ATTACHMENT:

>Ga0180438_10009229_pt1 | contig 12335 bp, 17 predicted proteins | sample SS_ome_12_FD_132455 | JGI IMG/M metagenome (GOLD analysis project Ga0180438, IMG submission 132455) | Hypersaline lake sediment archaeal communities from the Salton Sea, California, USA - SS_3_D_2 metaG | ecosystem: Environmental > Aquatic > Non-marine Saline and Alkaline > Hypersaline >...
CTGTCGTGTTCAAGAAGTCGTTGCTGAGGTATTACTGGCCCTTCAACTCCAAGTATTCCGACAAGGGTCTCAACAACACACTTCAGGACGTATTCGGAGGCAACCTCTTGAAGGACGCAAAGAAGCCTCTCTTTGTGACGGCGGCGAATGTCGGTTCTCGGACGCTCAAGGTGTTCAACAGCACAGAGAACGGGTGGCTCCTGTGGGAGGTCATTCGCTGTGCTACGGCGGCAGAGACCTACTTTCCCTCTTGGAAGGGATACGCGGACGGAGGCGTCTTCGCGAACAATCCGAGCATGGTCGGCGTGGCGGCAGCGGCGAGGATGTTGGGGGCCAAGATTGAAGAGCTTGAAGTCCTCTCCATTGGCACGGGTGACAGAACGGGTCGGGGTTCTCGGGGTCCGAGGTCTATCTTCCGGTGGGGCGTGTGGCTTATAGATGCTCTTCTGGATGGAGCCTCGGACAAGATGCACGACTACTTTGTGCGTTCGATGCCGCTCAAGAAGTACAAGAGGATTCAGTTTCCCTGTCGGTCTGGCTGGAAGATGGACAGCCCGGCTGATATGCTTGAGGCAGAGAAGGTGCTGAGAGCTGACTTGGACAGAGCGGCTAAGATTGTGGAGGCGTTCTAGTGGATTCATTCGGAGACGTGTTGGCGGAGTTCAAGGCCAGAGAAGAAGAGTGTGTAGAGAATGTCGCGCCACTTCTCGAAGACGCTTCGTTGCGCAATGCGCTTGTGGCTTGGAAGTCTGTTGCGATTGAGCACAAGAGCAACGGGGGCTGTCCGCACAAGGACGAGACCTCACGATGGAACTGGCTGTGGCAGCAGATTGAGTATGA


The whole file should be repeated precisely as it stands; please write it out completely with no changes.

>Ga0180438_10009229_pt1 | contig 12335 bp, 17 predicted proteins | sample SS_ome_12_FD_132455 | JGI IMG/M metagenome (GOLD analysis project Ga0180438, IMG submission 132455) | Hypersaline lake sediment archaeal communities from the Salton Sea, California, USA - SS_3_D_2 metaG | ecosystem: Environmental > Aquatic > Non-marine Saline and Alkaline > Hypersaline >...
CTGTCGTGTTCAAGAAGTCGTTGCTGAGGTATTACTGGCCCTTCAACTCCAAGTATTCCGACAAGGGTCTCAACAACACACTTCAGGACGTATTCGGAGGCAACCTCTTGAAGGACGCAAAGAAGCCTCTCTTTGTGACGGCGGCGAATGTCGGTTCTCGGACGCTCAAGGTGTTCAACAGCACAGAGAACGGGTGGCTCCTGTGGGAGGTCATTCGCTGTGCTACGGCGGCAGAGACCTACTTTCCCTCTTGGAAGGGATACGCGGACGGAGGCGTCTTCGCGAACAATCCGAGCATGGTCGGCGTGGCGGCAGCGGCGAGGATGTTGGGGGCCAAGATTGAAGAGCTTGAAGTCCTCTCCATTGGCACGGGTGACAGAACGGGTCGGGGTTCTCGGGGTCCGAGGTCTATCTTCCGGTGGGGCGTGTGGCTTATAGATGCTCTTCTGGATGGAGCCTCGGACAAGATGCACGACTACTTTGTGCGTTCGATGCCGCTCAAGAAGTACAAGAGGATTCAGTTTCCCTGTCGGTCTGGCTGGAAGATGGACAGCCCGGCTGATATGCTTGAGGCAGAGAAGGTGCTGAGAGCTGACTTGGACAGAGCGGCTAAGATTGTGGAGGCGTTCTAGTGGATTCATTCGGAGACGTGTTGGCGGAGTTCAAGGCCAGAGAAGAAGAGTGTGTAGAGAATGTCGCGCCACTTCTCGAAGACGCTTCGTTGCGCAATGCGCTTGTGGCTTGGAAGTCTGTTGCGATTGAGCACAAGAGCAACGGGGGCTGTCCGCACAAGGACGAGACCTCACGATGGAACTGGCTGTGGCAGCAGATTGAGTATGA